For microbes, the story is more complicated. In addition to phototrophy, microbes can be chemo- or litho-trophs meaning they are able to derive energy from the oxidation of inorganic compounds such as reduced sulfur. If they can use light or chemical energy to fix carbon, then they are considered autotrophs. If the energy they acquire can be used to synthesize ATP but not to fix carbon, they are dependent on external sources of organic carbon making them mixotrophs.

An example of a phototrophic mixotroph is pictured above. These are salt loving haloarchaea in salt production ponds near (in?) San Francisco. The red color is due to the transmembrane protein bacteriorhodopsin. Using this protein some haloarchaea can harness sunlight to pump protons across their cell membrane. This establishes a proton gradient across the membrane. This gradient can be used to generate ATP.

There is a large number of scientific papers on bacteriorhodopsin because of its relative simplicity, it has become a model system for the study of membrane associated ion pumps.

Image from here

These salt ponds are near San Francisco. If you want another view of the bay area ponds follow this link, select the satellite map and zoom way in. I tried this for a few of the other places I know these salt production ponds exist but the satellite images did not provide good enough resolution. An example is Bon Aire in the Netherlands Antillies

Friday dog post?


This one is for ERV

(image) This photo won us a years supply of dog food at a local fundraiser a few years ago. The muzzle has gotten whiter since then. It may be due to the fact that he now shares the house with two young kids.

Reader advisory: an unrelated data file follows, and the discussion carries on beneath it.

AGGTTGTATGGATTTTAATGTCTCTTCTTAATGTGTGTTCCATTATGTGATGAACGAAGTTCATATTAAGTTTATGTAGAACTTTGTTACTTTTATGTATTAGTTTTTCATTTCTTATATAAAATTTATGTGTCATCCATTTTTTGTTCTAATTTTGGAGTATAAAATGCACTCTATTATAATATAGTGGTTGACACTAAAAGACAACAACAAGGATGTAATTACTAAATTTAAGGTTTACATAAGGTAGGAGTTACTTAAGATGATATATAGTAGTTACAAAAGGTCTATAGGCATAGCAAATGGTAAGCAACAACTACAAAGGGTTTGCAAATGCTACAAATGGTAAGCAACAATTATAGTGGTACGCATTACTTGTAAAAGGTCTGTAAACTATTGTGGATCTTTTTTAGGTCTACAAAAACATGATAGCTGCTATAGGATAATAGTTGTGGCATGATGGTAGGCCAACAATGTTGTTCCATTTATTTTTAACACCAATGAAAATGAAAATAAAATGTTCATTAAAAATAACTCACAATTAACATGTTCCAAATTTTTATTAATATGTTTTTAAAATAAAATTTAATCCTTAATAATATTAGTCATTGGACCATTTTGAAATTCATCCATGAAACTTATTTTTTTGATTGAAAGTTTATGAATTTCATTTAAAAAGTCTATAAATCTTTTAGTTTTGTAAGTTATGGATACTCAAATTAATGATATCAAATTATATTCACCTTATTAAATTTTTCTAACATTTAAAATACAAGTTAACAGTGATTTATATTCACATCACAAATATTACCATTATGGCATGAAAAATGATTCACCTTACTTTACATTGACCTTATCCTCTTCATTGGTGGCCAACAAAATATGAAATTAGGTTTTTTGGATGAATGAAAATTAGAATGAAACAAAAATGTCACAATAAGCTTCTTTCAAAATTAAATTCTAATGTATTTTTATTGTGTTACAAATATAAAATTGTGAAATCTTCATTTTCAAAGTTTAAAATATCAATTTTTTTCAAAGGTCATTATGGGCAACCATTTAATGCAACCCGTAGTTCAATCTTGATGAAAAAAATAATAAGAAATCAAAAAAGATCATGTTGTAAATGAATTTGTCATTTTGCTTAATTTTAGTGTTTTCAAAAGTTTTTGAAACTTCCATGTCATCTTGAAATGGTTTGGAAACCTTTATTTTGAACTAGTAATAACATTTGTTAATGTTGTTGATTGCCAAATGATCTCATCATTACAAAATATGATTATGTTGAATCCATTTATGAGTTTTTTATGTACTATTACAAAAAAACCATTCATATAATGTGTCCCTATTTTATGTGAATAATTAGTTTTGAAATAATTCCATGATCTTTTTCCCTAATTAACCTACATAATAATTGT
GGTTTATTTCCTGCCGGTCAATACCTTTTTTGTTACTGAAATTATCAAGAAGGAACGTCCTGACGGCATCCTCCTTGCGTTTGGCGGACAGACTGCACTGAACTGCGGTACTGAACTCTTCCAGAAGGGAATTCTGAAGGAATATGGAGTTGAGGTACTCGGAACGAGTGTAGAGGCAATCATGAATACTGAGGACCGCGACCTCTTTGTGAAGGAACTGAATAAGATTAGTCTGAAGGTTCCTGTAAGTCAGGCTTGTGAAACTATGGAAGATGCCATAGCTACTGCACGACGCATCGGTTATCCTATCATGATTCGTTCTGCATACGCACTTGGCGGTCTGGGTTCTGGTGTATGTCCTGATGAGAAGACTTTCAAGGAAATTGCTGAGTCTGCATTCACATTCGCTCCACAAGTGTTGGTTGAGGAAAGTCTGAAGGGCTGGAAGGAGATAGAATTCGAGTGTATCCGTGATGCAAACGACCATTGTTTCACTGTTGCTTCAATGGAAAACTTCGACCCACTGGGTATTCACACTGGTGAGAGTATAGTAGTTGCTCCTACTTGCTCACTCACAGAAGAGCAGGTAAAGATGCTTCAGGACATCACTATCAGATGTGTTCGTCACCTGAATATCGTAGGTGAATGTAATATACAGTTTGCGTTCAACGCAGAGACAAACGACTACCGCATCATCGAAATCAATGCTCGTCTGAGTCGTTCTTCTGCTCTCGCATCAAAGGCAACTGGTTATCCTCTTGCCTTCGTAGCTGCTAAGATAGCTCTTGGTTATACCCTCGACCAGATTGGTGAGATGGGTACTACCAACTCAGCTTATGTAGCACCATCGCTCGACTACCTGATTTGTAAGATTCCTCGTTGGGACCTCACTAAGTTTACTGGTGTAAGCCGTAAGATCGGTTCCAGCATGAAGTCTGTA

In The Bay 3 July 2007 II


Another diatom this time. Striatella unipunctata in girdle view. These cells form chains with adjacent cells often attached by the corner as seen at the top if this image.

400x phase contrast image.

This week at the CSA


Just back from the local CSA. Here is some of what we picked up:

Find one near you

Sustainable education


The most recent issue of the journal Nature has a review (behind a subscription barrier) of a new book: Degrees that Matter: Climate Change and the University by Ann Rappaport & Sarah Hammond Creighton. I have not read the book but some of the information is interesting.

The book documents a 15 year effort by Tufts University that began in 1991 to reduce its energy consumption. From the review:
The central observation from Degrees that Matter is that universities are in a unique position to offer leadership on climate change and carbon emissions through their educational, research and wider roles in society.
The conclusion is a bit disheartening:
The bad news is that despite the intense programme, carbon emissions at Tufts — both net and normalized — seem to have increased over time. The university as a whole has become more energy intensive, with the consequence that it will not meet its Kyoto target. This should, however, be set against other higher-education institutions, where the rate of increase over similar time periods is much greater and the reversal of trends, if at all, much slower. A large part of the increase is due to growing demands from personal equipment.

I assume the "personal equipment" are computers which consume an enormous amount of energy.

In the Bay 3 July 2007


Since I wrote about marine cilliates in my previous post, I thought I'd try to find some for this edition of In The Bay.

This is a group of Vorticella or Vorticella-like stalked cillates. As you watch the movie you can see the feeding current they are creating with their cillia. About 21 seconds into the movie (6 seconds from the end) the whole colony retracts. This is a defensive mechanism and occurs extremely fast.